Sewanee's Integrated Program in the Environment (SIPE) has over 30 faculty and staff that are engaged with students on a variety of research and applied field projects. Come join us for a truly unique experience in environmental study and the liberal arts.

SIPE Faculty

Deborah A. McGrath

Professor of Biology and Assistant Dean for the Environment. An ecosystem ecologist, McGrath focuses on restoring biogeochemical processes to address global environmental challenges. Her studies include the impact of payment for ecosystem services on afforestation, carbon sequestration and agroecosystem resiliency in Haiti and constructed wetlands to remove and recycle pollutants from wastewater locally and in China.

Sid Brown

Professor of Religious Studies | Walsh-Ellett 215 / ext. 1529. Prof. Brown focuses on religious, especially Buddhist, responses to environmental issues and religious conceptions of relationships between human and other-than-human animals. Brown is especially interested in the breakdown of categories such as religious/non-religious and human/non-human.

Lisa Burner

Assistant Professor of Spanish | Gailor 230, Ext. 3140. Professor Burner studies Peruvian and Chilean literature and culture. She examines how writers express hopes, dreams and fears about mining and other forms of natural resource extraction. Burner’s literature classes cover Latin American culture in relation to environmental concerns as well as gender, economics, race, social class, and imperialism.

Daniel Clay Carter

Visiting Assistant Professor of Environmental Studies | Woods Lab 110 / ext. 1418 Daniel Carter is currently teaching courses in Environmental Policy, Introduction to Environmental Studies, Environmental Education, and Land-use Policy. Daniel was born, raised and currently lives on a cattle and sheep farm in the Sewanee region and has a passion for land conservation. He spent several years prior to his current academic service as a county government consultant with the University of Tennessee’s County Technical Assistance Service, working with rural local elected officials in Tennessee. His research involves analyzing the cultural, financial, and environmental impacts of land-use change in the south Cumberland Plateau as timber companies have divested thousands of acres for development purposes in recent years.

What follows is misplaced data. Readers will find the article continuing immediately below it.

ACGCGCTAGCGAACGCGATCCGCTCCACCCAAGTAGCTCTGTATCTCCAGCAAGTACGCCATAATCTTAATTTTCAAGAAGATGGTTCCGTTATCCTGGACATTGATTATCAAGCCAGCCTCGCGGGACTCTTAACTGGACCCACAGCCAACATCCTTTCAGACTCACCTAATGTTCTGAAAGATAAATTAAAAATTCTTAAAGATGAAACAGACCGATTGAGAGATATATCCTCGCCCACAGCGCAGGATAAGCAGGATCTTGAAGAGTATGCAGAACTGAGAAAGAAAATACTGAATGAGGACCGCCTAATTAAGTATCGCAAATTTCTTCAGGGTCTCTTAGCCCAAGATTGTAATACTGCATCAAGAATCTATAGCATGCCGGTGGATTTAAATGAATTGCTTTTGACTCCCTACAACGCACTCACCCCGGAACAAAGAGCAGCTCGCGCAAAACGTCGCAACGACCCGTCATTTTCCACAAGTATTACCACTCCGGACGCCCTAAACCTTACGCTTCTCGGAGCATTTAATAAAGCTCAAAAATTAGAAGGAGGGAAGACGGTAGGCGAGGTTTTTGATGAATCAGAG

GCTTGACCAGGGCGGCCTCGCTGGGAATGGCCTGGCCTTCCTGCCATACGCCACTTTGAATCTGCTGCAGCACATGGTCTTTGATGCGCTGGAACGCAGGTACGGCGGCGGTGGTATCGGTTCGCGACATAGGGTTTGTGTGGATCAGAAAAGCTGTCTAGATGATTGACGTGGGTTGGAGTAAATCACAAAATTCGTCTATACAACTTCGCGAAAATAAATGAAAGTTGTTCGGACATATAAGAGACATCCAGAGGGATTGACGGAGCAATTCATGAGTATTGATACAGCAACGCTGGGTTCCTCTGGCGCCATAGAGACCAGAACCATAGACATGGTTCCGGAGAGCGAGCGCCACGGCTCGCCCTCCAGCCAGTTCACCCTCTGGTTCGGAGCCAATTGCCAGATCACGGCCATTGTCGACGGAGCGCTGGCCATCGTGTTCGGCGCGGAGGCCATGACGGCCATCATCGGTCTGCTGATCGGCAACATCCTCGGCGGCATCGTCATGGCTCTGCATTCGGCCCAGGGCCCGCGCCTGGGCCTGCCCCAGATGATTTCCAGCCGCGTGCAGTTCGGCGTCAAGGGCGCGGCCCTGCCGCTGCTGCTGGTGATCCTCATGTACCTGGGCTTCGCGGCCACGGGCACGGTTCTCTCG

Kristen K. Cecala

Associate Professor of Biology, Co-Director Island Ecology Program | Spencer Hall 152 / ext. 3153. Professor Cecala is an ecologist with a special interest in amphibians and reptiles. Her research principally focuses on understanding how human-driven changes on the landscape affect aquatic organisms. Current research focuses on climate change impacts on the behavioral, population, and community ecology of stream amphibians.

Michael Coffey

Visiting Associate Professor of Physics and Astronomy | Woods Lab G1 / ext. 1817 After 35 years at the National Center for Atmospheric Research (NCAR) Professor Coffey joins the Physics Department where he teaches a popular course on the Foundations of Global Warming. Research in the areas of atmospheric composition and chemistry continues with colleagues at NCAR and NASA.

Max Dahlquist

Assistant Professor of Geology

Professor Dahlquist is a geologist studying the influence of tectonic and climatic forces on the evolution of landscapes. He is especially interested in interplay between extreme events (i.e. earthquakes, outburst floods) and mundane (daily thermal stress, hillslope creep). He teaches physical and structural geology, sedimentology, and geomorphology.

Aaron A. Elrod

Associate Professor of Economics | Carnegie 114 / ext. 3156. Professor Elrod studies the effect of environmental regulation on various aspects of firm behavior. More recently, his research focuses on the Clean Water Act, examining whether factors such as gubernatorial political parties, campaign contributions, and politicians’ stock holdings influence Clean Water Act monitoring and enforcement efforts.

Jonathan P. Evans

Professor Evans is a plant ecologist whose research examines the importance of clonal growth as a mechanism for population persistence in plant communities. He also studies how land-use history, introduced species, and climate change contribute to the loss of plant diversity in the southeastern United States.

David G. Haskell